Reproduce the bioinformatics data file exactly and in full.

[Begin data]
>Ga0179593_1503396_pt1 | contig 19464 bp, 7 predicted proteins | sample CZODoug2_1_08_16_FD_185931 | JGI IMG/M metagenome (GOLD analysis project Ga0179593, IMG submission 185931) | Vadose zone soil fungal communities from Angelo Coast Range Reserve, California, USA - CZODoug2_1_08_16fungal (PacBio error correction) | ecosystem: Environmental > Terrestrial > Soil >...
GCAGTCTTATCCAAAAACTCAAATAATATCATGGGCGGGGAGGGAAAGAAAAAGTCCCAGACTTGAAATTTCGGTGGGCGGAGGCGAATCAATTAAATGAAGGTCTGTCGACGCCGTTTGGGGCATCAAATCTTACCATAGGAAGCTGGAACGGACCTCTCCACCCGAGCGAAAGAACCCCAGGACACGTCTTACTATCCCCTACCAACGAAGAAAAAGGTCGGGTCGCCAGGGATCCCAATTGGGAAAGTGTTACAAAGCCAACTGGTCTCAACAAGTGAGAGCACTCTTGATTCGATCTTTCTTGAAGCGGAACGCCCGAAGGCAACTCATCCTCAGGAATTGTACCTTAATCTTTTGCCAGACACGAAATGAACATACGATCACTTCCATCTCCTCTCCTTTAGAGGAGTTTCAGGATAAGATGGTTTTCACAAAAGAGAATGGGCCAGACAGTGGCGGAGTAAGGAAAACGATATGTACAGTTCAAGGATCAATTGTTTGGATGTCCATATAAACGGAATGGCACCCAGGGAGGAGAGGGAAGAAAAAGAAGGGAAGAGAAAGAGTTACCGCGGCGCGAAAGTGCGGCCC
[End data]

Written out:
>Ga0179593_1503396_pt1 | contig 19464 bp, 7 predicted proteins | sample CZODoug2_1_08_16_FD_185931 | JGI IMG/M metagenome (GOLD analysis project Ga0179593, IMG submission 185931) | Vadose zone soil fungal communities from Angelo Coast Range Reserve, California, USA - CZODoug2_1_08_16fungal (PacBio error correction) | ecosystem: Environmental > Terrestrial > Soil >...
GCAGTCTTATCCAAAAACTCAAATAATATCATGGGCGGGGAGGGAAAGAAAAAGTCCCAGACTTGAAATTTCGGTGGGCGGAGGCGAATCAATTAAATGAAGGTCTGTCGACGCCGTTTGGGGCATCAAATCTTACCATAGGAAGCTGGAACGGACCTCTCCACCCGAGCGAAAGAACCCCAGGACACGTCTTACTATCCCCTACCAACGAAGAAAAAGGTCGGGTCGCCAGGGATCCCAATTGGGAAAGTGTTACAAAGCCAACTGGTCTCAACAAGTGAGAGCACTCTTGATTCGATCTTTCTTGAAGCGGAACGCCCGAAGGCAACTCATCCTCAGGAATTGTACCTTAATCTTTTGCCAGACACGAAATGAACATACGATCACTTCCATCTCCTCTCCTTTAGAGGAGTTTCAGGATAAGATGGTTTTCACAAAAGAGAATGGGCCAGACAGTGGCGGAGTAAGGAAAACGATATGTACAGTTCAAGGATCAATTGTTTGGATGTCCATATAAACGGAATGGCACCCAGGGAGGAGAGGGAAGAAAAAGAAGGGAAGAGAAAGAGTTACCGCGGCGCGAAAGTGCGGCCC